WDFW seeks public input on sturgeon fishing regulations

Date
Contact

Region 5, 360-696-6211
Public Affairs contact: Ben Anderson, 360-902-0045

OLYMPIA – State fish managers are hosting a series of public meetings in May and June to discuss sturgeon fishing regulations in Washington.

The Washington Department of Fish and Wildlife (WDFW) and the Oregon Department of Fish and Wildlife (ODFW) have scheduled public meetings at the following locations:

  • The Dalles, Oregon: 6 to 8 p.m., Wednesday, May 22, at the ODFW screen shop, 3561 Klindt Dr., The Dalles.
  • Kennewick: 6 to 8 p.m, Tuesday, June 11, at the Benton PUD building, 2721 W. 10th Ave., Kennewick.
  • Hermiston, Oregon: 6 to 8 p.m., Wednesday, June 12, at the Hermiston Community Center, 415 S. Hwy 395, Hermiston.

An additional meeting in Montesano will also be announced at a later date.

Among the topics of discussion are possible rule changes meant to improve conservation efforts and increase the abundance and survival of mature spawning-size sturgeon.

The proposed regulations are also part of WDFW’s ongoing efforts to simplify fishing rules.

"In the past several years, the agency has been moving toward rule simplification as one of the primary objectives of our regulations," said Laura Heironimus, sturgeon unit lead with WDFW. "This effort, combined with recent biological information, offered an opportunity to take a fresh look at sturgeon regulations around the state."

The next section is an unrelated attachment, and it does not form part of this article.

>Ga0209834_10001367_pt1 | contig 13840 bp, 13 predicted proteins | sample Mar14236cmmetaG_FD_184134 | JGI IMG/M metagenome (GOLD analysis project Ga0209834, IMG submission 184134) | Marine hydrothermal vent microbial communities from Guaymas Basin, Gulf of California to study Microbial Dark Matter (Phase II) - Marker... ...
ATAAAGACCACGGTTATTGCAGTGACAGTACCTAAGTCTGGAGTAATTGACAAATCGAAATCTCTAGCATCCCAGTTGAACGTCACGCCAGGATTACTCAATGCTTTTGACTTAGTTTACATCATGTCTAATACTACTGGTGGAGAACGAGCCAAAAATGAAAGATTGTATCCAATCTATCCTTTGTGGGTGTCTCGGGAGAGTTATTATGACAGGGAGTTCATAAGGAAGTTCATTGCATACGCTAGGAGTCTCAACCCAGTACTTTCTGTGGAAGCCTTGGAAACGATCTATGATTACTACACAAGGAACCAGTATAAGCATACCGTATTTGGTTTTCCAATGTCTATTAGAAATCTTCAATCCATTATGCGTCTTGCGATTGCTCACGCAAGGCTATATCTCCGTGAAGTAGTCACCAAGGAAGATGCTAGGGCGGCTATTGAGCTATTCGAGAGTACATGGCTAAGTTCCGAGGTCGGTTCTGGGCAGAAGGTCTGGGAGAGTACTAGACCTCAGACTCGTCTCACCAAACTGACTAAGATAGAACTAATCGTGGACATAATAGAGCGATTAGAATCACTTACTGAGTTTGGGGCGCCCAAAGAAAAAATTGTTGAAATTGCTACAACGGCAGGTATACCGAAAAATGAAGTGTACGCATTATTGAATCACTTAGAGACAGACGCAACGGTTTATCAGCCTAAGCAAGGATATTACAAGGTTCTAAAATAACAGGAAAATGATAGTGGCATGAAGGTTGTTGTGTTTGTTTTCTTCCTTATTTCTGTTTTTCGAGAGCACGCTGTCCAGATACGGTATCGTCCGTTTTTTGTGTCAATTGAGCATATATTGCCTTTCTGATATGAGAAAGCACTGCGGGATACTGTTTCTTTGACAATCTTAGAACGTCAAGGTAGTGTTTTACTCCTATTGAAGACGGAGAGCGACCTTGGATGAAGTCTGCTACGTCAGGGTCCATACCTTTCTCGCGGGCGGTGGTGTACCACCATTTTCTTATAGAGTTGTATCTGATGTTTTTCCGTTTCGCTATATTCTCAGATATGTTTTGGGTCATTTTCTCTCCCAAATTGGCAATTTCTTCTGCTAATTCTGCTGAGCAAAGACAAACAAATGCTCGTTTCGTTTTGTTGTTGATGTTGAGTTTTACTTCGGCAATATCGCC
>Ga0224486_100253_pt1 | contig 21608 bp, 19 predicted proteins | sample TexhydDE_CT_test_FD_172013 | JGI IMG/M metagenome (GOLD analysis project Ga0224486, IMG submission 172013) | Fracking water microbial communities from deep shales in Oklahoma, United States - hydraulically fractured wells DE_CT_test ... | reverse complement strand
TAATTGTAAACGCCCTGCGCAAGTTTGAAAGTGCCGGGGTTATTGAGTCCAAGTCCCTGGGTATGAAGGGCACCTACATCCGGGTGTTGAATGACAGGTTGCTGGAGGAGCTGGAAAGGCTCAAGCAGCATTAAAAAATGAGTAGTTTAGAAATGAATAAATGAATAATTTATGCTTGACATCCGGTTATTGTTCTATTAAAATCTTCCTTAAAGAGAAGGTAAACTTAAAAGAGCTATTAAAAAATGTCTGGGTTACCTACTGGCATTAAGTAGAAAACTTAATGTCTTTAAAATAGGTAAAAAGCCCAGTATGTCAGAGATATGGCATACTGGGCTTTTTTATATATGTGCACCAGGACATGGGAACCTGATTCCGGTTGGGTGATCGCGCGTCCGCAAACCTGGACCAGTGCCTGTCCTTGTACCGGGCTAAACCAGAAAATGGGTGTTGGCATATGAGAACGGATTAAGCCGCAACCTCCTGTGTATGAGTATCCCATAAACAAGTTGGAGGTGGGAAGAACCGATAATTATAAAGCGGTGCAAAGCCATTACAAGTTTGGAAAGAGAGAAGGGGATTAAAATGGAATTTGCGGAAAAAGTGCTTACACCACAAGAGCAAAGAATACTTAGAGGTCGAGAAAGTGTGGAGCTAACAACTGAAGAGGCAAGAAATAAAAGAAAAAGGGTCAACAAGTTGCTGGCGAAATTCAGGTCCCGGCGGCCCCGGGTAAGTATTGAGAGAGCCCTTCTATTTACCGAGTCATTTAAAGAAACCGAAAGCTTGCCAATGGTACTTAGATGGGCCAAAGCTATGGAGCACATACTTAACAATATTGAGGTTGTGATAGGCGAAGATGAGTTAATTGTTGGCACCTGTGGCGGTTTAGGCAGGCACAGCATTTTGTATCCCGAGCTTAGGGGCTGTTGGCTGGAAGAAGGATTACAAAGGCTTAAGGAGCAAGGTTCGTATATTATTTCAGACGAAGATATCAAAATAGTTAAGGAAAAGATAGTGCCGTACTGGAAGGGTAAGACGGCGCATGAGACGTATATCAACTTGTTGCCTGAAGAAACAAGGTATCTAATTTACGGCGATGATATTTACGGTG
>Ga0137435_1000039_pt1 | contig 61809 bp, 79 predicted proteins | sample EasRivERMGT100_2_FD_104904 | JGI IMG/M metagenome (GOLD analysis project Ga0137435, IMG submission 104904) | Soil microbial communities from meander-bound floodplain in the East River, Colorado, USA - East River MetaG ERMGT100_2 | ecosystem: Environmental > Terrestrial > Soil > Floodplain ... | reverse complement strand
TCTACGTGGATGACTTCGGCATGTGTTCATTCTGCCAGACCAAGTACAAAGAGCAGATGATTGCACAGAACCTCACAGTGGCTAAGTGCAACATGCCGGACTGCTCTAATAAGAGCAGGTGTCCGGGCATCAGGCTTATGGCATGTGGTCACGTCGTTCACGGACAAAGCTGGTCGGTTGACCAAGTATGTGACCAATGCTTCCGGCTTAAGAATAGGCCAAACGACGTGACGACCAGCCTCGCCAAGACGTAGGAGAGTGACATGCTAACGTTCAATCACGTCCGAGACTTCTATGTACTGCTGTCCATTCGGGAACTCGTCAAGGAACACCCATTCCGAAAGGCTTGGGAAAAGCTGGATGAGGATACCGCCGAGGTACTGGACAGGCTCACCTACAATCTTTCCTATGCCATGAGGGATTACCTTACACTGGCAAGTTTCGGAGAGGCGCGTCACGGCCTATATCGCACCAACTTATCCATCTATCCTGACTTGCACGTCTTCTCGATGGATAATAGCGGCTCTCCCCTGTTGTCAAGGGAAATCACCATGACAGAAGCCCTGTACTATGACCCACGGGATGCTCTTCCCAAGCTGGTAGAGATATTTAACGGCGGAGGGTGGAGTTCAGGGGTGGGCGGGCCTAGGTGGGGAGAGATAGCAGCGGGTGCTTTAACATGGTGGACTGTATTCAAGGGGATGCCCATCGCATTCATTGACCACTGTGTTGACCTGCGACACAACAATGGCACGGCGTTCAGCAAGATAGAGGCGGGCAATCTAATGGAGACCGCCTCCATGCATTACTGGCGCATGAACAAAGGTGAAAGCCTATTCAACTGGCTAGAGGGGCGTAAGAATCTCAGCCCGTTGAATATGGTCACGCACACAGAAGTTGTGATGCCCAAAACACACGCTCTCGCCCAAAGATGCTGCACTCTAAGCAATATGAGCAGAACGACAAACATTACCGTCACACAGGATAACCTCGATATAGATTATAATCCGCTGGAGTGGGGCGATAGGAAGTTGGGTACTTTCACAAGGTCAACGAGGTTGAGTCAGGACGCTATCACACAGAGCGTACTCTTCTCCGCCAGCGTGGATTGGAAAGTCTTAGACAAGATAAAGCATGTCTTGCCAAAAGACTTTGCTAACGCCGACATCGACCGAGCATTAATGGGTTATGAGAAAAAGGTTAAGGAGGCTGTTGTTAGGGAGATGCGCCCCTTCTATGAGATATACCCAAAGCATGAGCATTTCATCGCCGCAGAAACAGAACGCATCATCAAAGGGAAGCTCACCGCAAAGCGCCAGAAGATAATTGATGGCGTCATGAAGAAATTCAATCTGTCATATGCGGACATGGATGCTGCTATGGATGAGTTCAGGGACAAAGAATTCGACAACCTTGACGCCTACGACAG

Discussion topics and management recommendations include:

  • Extending the dates of all sturgeon spawning sanctuaries in the Columbia River from Bonneville Dam to Priest Rapids Dam, and in the Snake River below Ice Harbor Dam, through Aug. 31. Most of these spawning sanctuaries are currently in effect from May 1 through July 31.
  • Extending the area of the spawning sanctuaries on the Columbia River below McNary and Priest Rapids dams.
  • Closing sturgeon retention fishing within McNary Reservoir, inclusive of the lower Snake River below Ice Harbor Dam and the Hanford Reach below Priest Rapids Dam, due to a lack of population monitoring information.

In addition to input received at public meetings, WDFW will collect comments online and by mail. A webpage to collect public comments will be available soon. Following the public comment period, fish managers expect to brief the Washington Fish and Wildlife Commission in October on the resulting proposed regulations.

The Washington Department of Fish and Wildlife is the state agency tasked with preserving, protecting and perpetuating fish, wildlife and ecosystems, while providing sustainable fishing and hunting opportunities.